Saint Lucia’s body was originally buried in a catacomb in Syracuse and later transferred to the basilica that was erected in her honour. Due to the Islamic occupation in Sicily, the relics of the Syracusan martyr were hidden in a secret place. During the Byzantine domination in 1039, George Maniakes, general of Byzantium, managed to steal her relics, together with those of Saint Agatha from Catania, and take them away as gift for the emperors.

Later, during the Fourth Crusade in 1204, Doge Enrico Dandolo brought the Syracusan saint’s relics from Byzantium to Venice, where they are still located today.

Photo by Livia Cefaloni

The Feast of Saint Lucia

As already mentioned, Syracuse celebrates its patron saint more than once a year. The most heartfelt feast is certainly the one held on December 13, whose preparations begin thirteen days earlier (the “Tredicina”), starting from November 30. Five days before the feast, at the Cathedral, the nook containing the Saint’s silver simulacrum is opened.

On the morning of the 12th of December, the silver simulacrum is taken out from the nook to the main altar and in the evening the solemn vespers are celebrated, at the end of which the believers enjoy the “cuccìa“, a typical dessert consumed during the feast of Saint Lucia which contains boiled wheat, sheep’s milk ricotta, candied pumpkin and chocolate.The 13th of December is the long-awaited day. The Pontifical High Mass is celebrated in the morning. Early in the afternoon, around 3:30 pm, some devotees also known as green caps, due to the traditional hat they wear for the occasion, carry the silver simulacrum on the shoulder to the Cathedral of Saint Lucia al Sepolcro.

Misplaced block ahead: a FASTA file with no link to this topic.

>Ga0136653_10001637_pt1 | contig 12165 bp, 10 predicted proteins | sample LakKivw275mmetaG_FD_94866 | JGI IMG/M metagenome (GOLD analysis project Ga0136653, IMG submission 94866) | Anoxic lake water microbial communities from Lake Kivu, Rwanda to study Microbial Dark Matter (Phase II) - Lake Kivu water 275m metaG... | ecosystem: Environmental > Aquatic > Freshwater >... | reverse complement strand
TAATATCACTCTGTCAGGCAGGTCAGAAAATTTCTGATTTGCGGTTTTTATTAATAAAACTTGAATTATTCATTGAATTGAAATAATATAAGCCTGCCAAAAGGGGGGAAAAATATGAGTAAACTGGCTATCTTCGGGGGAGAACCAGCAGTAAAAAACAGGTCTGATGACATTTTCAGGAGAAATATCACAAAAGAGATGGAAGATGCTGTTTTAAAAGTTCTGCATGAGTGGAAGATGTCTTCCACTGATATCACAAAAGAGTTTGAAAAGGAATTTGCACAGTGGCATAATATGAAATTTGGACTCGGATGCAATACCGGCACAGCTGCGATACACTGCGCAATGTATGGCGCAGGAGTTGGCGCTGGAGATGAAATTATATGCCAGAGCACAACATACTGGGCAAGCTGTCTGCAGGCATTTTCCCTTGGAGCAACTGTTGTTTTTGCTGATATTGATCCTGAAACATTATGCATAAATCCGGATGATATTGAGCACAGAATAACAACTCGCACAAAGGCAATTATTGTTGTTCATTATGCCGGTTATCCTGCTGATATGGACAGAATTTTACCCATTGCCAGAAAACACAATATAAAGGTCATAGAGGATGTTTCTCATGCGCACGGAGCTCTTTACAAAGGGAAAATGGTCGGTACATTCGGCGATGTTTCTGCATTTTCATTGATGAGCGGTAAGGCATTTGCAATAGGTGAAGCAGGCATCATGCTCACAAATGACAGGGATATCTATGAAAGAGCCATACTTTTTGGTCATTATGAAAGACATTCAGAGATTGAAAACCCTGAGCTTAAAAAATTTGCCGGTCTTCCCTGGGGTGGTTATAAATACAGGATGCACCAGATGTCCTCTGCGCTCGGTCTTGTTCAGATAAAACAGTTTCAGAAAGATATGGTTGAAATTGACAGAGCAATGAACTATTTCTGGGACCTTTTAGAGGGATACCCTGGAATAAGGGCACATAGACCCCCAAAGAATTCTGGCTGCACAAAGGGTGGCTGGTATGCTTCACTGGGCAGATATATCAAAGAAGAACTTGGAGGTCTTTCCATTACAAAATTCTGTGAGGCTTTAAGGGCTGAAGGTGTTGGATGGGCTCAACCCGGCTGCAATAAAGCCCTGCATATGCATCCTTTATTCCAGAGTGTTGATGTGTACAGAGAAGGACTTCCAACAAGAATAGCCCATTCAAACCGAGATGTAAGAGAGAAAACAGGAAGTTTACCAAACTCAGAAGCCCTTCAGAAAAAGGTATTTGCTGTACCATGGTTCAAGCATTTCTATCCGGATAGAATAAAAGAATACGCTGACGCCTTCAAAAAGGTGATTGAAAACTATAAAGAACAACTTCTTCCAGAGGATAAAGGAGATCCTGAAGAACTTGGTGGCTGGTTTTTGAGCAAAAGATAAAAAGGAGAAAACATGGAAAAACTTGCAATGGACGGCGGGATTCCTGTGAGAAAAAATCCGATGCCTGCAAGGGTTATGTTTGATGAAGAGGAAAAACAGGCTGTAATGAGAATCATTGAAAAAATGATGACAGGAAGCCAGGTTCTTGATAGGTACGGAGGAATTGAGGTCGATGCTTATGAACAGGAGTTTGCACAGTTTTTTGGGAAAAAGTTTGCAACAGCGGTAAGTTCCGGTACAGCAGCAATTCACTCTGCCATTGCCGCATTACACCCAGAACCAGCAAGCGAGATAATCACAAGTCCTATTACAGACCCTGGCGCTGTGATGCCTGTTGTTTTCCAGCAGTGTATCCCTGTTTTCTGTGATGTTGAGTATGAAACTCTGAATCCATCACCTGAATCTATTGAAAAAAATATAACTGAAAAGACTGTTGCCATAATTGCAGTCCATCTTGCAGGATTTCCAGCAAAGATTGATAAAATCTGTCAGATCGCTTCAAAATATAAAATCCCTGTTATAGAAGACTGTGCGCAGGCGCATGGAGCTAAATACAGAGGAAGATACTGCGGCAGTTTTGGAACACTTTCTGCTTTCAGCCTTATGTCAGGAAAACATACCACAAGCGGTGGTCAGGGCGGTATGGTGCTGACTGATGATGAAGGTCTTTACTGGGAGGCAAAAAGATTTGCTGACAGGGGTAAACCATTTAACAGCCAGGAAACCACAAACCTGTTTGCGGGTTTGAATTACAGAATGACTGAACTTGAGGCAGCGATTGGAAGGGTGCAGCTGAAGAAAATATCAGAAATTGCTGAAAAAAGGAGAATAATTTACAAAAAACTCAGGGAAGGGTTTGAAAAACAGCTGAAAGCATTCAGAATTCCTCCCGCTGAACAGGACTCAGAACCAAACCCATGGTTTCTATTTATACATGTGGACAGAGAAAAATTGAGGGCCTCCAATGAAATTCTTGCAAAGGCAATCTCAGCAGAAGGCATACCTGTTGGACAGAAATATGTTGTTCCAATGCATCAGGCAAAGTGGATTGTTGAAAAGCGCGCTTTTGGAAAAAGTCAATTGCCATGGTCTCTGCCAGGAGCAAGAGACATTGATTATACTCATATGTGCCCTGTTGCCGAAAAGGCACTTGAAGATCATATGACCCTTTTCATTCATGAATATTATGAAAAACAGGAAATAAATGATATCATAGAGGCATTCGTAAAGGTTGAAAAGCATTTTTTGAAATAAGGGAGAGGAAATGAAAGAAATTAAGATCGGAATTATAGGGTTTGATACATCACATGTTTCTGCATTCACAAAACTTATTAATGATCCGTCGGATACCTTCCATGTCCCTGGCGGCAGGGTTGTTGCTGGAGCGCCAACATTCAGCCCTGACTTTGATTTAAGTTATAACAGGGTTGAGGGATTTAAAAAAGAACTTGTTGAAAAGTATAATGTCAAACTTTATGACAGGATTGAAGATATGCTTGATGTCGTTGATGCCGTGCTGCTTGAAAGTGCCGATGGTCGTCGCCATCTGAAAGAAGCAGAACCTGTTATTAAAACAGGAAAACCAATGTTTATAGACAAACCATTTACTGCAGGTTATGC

Photo by Livia Cefaloni

One of the most moving moments of the procession, which crosses the main streets of the city, is the stage taking place near the Porto Grande: sailors and soldiers perform their salute here, with the vessels’ sirens ringing in celebration.

Upon reaching the Cathedral, the simulacrum is placed on the main altar, where it will stay for the following seven days.

On December 20, called “the eighth day”, the Martyr’s relics are taken back to the Cathedral through another touching procession. The procession begins at about 4:00 pm in the afternoon and, like the previous one, has numerous and moving stops. One of these is the stop at the Umberto I hospital, to pray for the sick. After other stages and the traditional fireworks show, the silver simulacrum of the Saint returns to the Cathedral.

The Feast of Santa Lucia delle Quaglie

Also known as the feast of Saint Lucia’s Patronage, it takes place on the first two Sundays of May every year, in memory of the miracle occurred in 1646. In that year, in fact, there was a serious famine in Syracuse, interrupted by the arrival of some ships loaded with grain and food in the port. It is said that the extraordinary arrival was announced by a quail that entered the Cathedral (hence the name of the festival).

The short procession on the first Sunday starts from the Duomo and arrives at the church of Saint Lucia alla Badia and on this occasion doves are usually released; the following Sunday includes a tour of Ortygia and the return to the Cathedral instead.